Skip Navigation Links weather.gov 
NOAA logo - Click to go to the NOAA homepage National Weather Service   NWS logo - Click to go to the NWS homepage
The Weather Prediction Center

 
 

 

Follow the Weather Prediction Center on Facebook Follow the Weather Prediction Center on Twitter
NCEP Quarterly Newsletter
WPC Home
Analyses and Forecasts
   National High & Low
   WPC Discussions
   Surface Analysis
   Days ½-2½ CONUS
   Days 3-7 CONUS
   Days 4-8 Alaska
   QPF
   PQPF
   Flood Outlook
   Winter Weather
   Storm Summaries
   Heat Index
   Tropical Products
   Daily Weather Map
   GIS Products
Current Watches/
Warnings

Satellite and Radar Imagery
  GOES-East Satellite
  GOES-West Satellite
  National Radar
Product Archive
WPC Verification
   QPF
   Medium Range
   Model Diagnostics
   Event Reviews
   Winter Weather
International Desks
Development and Training
   Development
WPC Overview
   About the WPC
   Staff
   WPC History
   Accomplishments
   Other Sites
   FAQs
Meteorological Calculators
Contact Us
   About Our Site
 
USA.gov is the U.S. Government's official web portal to all federal, state, and local government web resources and services.
 
Winter Weather Forecast Discussion
 
(Caution: Version displayed is not the latest version. - Issued 0937Z Jan 18, 2019)
 
Version Selection
Versions back from latest:  0   1   2   3   4   5   6   7   8   9   10   
 
Abbreviations and acronyms used in this product
 
Geographic Boundaries -  Map 1: Color  Black/White       Map 2: Color  Black/White


Probabilistic Heavy Snow and Icing Discussion
NWS Weather Prediction Center College Park MD
437 AM EST Fri Jan 18 2019

Valid 12Z Fri Jan 18 2019 - 12Z Mon Jan 21 2019


...South Dakota to the upper and mid Mississippi valley...

Models continue to show a stripe of light to moderate snows
developing along the track of a 700mb wave, axis of low to mid
level frontogenesis and upper divergence shifting east  from South
Dakota into the Mississippi valley on Friday.  Overnight models
remained consistent with previous runs with respect to the axis of
heavier amounts, however the overall consensus was toward a faster
solution.  Meanwhile to the south, models continue to show a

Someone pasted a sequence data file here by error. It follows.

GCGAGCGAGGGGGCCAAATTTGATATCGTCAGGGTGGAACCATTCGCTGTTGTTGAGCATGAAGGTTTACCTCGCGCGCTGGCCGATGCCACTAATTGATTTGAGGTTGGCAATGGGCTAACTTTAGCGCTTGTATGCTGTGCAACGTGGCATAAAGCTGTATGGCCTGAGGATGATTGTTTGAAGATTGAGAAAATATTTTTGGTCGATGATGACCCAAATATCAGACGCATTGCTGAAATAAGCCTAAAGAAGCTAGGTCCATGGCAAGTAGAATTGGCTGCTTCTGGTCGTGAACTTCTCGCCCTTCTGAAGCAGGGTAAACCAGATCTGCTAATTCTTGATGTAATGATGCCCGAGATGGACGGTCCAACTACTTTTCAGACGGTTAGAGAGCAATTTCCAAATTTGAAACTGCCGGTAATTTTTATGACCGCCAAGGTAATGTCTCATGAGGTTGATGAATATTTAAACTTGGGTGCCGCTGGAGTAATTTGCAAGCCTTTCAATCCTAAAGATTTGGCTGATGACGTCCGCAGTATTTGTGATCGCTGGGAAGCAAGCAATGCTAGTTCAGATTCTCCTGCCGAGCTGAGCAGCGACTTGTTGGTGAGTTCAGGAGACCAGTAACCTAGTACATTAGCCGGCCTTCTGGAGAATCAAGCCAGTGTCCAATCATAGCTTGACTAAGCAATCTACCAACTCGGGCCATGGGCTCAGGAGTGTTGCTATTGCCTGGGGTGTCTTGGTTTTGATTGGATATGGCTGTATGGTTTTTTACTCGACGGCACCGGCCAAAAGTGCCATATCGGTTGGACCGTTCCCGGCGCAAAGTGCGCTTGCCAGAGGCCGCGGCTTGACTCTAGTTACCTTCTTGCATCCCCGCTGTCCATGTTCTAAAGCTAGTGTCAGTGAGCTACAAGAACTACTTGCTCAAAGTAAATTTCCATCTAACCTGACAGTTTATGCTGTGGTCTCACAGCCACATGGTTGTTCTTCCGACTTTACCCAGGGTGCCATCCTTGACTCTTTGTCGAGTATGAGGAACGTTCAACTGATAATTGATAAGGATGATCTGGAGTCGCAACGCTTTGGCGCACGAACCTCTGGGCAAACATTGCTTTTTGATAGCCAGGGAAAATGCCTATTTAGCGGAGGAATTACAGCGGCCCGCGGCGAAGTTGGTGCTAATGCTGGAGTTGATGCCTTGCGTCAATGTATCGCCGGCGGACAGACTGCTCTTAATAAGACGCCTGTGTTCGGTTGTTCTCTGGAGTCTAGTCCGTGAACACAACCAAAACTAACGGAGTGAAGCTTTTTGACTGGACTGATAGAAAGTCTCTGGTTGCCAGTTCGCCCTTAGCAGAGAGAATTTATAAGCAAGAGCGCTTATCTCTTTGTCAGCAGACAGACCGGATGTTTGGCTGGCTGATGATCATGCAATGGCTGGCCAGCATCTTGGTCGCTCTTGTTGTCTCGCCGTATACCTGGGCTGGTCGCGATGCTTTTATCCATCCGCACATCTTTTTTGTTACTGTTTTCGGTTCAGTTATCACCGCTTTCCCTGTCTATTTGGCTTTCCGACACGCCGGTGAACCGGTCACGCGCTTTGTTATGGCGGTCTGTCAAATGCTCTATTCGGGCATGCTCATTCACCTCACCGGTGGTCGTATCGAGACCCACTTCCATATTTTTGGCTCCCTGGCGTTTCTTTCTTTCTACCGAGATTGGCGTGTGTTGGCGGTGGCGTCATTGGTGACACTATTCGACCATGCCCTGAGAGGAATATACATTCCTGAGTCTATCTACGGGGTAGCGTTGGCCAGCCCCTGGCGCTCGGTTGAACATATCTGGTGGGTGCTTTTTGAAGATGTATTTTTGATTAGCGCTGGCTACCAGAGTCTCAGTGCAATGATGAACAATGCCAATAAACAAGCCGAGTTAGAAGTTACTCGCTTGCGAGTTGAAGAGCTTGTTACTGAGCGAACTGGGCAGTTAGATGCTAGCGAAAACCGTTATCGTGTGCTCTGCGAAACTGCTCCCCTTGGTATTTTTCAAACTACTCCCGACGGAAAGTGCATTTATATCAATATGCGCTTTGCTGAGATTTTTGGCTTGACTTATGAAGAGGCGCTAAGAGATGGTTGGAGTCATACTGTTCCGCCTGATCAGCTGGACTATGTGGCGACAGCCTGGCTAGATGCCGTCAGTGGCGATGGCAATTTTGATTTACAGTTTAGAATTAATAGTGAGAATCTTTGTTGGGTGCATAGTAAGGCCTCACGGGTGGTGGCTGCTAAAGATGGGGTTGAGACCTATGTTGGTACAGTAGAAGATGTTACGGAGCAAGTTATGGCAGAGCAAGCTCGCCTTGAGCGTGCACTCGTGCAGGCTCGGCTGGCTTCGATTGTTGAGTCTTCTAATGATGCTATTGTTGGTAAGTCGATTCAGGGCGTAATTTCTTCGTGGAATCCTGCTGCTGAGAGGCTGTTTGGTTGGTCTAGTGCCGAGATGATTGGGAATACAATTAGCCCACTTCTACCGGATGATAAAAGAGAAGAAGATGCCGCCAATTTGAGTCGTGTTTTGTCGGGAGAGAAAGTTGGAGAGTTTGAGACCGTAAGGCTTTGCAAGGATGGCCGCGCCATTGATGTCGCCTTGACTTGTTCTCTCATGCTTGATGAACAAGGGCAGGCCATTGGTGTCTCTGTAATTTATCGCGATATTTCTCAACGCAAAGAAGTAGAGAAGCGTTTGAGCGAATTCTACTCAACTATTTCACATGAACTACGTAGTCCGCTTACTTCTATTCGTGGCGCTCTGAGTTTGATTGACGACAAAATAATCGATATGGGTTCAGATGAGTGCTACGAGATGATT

developing deformation zone to the northwest of a deepening
surface cyclone moving east of the Rockies across Oklahoma and
into Arkansas Friday night.  Rain changing to snow is expected to
result in some light to moderate snow accumulations across
portions of the mid Mississippi valley by Saturday morning.

...Ohio Valley to the northern Mid Atlantic and Northeast...

Models show the previously noted surface wave and associated
deformation band continuing to produce light to moderate snows as
they track further to the northeast along the Ohio valley on
Saturday.  As the low moves toward the Mid-Atlantic, phasing mid
level energy is expected to support significant surface
intensification, with the models continue to show a strong signal
for heavy snows developing north of the low track.  Strong upper
divergence within a coupled jet region, along with low-mid level
frontogenesis continues to support a strong signal for heavy
amounts extending from the upper Ohio valley to northern New
England.  WPC Day 2 probabilities (ending 12Z Sun) show a High
Risk (greater than 70 percent chance) for amounts exceeding
8-inches from northeast Ohio to southern New Hampshire, with WPC
probabilities also indicating the strong likelihood that some
areas within this region will see amounts of a foot or more.  An
icy transition zone is expected further to the south, with
guidance continuing to signal some potential for significant ice
accumulations along the southern periphery of the heavier snow
axis from the Ohio valley to southern New England on Day 2.  With
the low deepening rapidly along the northern New England coast,
heavy snows will continue to shift north across northern New
England, with WPC Day 3 probabilities (ending 12Z Mon) showing a
High Risk for additional accumulations of 8-inches or more
centered across eastern Maine.

...California, Pacific Northwest, Great Basin, Central to Northern
Rockies...

Warm advection precipitation ahead of a wave tracking northeast
across the eastern Pacific toward British Columbia is expected to
produce some locally heavy accumulations across portions of the
northern Cascades and northeast Oregon ranges Friday into early
Saturday.  Locally heavy amounts are expected to extend further to
the east into the central Idaho and western Wyoming ranges along a
low to mid level frontal band dropping southeast across the region
Saturday into early Sunday.  By late Sunday as the upper ridge
begins to give way to a well-defined shortwave trough, the
potential for heavy snows will become more widespread, with
locally heavy snows becoming more likely from the Cascades and
northern Sierra to the northern Rockies.

Pereira